Israel claims human rights laws do not apply to Gaza rallies

A Palestinian, who was wounded at the Israel-Gaza border, is carried into a hospital in Gaza City, April 27, 2018. (Reuters Photo)

The Israeli authorities say that human rights laws do not apply to ongoing Palestinian protests along the Gaza Strip's eastern border, Israeli daily Haaretz reported Thursday.

The Israeli government made the assertion in response to a petition lodged with Israel's High Court by a handful of human rights groups.

"The Palestinian protests on Gaza's border fall into the 'state of war' category, thus human rights laws do not apply to the [Israeli army's] rules of engagement in this regard," Haaretz reported.

Therefore, the newspaper explained, the Israeli army's rules of engagement "are consistent with both Israeli and international law."

It added: "The state opposes the application of human rights laws during times of armed conflict."

Since the peaceful border rallies began on March 30, at least 49 Palestinian demonstrators -- including five children -- have been killed by cross-border Israeli gunfire, according to the Palestinian Health Ministry.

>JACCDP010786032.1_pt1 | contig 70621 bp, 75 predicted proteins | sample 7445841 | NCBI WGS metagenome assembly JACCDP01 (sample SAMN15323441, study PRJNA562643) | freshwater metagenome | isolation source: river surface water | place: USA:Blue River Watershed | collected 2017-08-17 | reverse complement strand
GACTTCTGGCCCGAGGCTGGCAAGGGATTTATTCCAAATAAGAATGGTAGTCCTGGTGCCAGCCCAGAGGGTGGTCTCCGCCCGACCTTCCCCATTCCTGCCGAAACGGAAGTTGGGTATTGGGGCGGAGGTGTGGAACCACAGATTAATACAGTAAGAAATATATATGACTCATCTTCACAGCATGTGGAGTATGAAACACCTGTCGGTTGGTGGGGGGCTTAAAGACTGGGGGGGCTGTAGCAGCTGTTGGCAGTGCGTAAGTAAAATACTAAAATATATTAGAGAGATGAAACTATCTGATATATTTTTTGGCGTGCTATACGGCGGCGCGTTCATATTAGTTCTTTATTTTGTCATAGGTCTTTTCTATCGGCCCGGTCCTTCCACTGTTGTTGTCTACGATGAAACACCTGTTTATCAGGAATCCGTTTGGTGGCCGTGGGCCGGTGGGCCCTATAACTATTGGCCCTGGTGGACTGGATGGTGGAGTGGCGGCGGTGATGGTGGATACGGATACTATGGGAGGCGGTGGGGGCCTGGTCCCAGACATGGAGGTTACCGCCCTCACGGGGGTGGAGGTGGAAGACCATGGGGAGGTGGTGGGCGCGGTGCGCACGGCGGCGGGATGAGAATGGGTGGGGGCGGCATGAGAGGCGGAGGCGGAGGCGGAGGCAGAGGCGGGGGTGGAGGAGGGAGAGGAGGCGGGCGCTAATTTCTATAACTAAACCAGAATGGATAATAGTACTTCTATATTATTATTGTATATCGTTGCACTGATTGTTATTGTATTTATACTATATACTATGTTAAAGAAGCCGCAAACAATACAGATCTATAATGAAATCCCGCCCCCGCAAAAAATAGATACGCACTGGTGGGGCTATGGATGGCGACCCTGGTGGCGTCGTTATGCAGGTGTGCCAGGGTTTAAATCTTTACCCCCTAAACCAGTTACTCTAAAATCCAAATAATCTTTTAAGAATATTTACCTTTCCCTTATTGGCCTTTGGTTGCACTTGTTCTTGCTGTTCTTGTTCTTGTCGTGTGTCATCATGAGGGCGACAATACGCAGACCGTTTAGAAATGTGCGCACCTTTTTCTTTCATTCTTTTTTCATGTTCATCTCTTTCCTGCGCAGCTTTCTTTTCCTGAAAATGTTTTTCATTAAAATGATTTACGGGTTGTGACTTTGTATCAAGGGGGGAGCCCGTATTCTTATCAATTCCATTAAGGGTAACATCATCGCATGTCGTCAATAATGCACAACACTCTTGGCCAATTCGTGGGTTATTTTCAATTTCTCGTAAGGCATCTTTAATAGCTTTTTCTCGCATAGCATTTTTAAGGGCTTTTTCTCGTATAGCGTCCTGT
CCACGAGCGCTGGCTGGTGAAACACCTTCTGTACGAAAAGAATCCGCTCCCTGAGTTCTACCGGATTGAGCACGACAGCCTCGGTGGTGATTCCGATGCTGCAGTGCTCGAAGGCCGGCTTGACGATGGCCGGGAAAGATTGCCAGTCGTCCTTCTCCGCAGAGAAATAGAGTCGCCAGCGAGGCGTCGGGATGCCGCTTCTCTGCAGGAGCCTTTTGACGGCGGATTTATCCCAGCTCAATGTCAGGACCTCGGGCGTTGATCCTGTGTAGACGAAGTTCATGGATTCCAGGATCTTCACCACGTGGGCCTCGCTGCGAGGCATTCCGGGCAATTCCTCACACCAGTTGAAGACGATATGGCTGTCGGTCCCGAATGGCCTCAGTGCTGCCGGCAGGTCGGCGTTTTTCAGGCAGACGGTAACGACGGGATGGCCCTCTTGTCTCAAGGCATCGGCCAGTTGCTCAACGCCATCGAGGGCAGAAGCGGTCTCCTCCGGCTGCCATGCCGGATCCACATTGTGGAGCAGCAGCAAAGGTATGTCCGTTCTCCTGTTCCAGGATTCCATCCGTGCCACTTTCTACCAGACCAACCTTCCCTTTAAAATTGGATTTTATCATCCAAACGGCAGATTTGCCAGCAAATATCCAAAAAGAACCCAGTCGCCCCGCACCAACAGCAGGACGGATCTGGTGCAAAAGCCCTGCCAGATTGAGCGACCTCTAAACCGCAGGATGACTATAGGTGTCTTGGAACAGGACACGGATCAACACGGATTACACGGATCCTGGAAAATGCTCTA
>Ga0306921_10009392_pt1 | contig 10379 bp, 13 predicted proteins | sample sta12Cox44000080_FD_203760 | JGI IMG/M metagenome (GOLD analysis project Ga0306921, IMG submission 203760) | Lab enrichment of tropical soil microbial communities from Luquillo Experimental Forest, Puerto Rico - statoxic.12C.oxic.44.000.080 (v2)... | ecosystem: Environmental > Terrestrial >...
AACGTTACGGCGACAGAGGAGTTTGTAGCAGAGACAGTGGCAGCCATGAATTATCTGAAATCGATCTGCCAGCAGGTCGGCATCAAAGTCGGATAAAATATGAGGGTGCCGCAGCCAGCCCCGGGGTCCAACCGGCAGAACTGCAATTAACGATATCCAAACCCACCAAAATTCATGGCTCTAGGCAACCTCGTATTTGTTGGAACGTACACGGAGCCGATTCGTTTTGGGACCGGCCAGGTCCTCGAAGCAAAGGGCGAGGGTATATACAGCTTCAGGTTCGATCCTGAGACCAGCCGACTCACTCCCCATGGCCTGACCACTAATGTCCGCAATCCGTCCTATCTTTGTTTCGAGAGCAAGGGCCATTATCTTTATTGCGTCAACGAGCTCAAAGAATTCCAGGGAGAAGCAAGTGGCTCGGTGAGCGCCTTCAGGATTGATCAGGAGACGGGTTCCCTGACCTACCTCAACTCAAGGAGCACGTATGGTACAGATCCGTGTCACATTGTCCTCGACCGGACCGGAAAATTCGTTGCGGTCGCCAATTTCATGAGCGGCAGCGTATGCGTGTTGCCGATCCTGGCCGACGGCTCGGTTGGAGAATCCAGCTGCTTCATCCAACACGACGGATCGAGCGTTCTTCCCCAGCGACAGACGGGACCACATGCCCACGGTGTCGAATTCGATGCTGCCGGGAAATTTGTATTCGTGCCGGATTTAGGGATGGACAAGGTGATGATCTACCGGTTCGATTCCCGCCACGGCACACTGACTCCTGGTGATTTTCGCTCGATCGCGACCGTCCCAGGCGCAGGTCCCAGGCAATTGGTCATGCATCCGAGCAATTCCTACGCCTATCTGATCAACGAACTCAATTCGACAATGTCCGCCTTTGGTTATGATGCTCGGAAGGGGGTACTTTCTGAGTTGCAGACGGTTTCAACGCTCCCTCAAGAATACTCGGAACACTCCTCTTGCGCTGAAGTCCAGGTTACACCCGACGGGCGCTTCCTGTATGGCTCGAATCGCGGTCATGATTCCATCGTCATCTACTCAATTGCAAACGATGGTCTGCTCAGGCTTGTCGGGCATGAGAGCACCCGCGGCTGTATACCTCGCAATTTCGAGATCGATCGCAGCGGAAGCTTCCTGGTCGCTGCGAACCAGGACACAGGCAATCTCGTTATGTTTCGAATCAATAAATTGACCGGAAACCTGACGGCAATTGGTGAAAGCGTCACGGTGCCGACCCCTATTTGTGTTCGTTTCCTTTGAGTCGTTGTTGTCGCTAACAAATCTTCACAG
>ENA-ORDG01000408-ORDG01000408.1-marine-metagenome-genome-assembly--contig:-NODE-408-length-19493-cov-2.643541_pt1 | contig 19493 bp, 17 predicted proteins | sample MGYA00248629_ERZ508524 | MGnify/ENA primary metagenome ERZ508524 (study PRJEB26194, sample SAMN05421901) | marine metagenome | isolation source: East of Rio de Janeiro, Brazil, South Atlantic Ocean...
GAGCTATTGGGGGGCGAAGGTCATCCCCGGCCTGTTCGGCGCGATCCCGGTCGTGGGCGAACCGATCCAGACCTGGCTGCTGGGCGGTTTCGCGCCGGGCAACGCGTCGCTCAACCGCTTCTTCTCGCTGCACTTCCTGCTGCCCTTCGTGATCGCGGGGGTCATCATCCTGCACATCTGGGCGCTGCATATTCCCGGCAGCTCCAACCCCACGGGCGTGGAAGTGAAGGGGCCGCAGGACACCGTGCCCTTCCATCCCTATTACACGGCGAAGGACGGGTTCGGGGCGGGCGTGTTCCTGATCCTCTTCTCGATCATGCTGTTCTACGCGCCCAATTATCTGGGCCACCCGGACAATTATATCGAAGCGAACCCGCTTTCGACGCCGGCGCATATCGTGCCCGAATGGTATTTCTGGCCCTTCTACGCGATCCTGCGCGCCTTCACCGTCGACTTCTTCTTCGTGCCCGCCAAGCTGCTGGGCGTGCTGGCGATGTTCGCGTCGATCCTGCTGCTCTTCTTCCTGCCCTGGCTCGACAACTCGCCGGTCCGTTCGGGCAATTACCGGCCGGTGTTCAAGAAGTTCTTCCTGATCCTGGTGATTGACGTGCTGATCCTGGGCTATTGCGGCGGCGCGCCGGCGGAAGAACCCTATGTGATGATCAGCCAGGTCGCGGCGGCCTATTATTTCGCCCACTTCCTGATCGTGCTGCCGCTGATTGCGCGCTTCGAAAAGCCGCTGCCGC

Thousands of others have reportedly been injured -- more than 140 seriously -- over the same period.

Since March 30, Gazans have staged mass rallies along the Gaza Strip's eastern border to demand the "right of return" to their homes in historical Palestine from which they were driven in 1948 to make way for the new state of Israel.

The rallies are part of a six-week demonstration that will culminate on May 15. That day will mark the 70th anniversary of Israel's establishment -- an event Palestinians refer to as "The Nakba" or "The Catastrophe."

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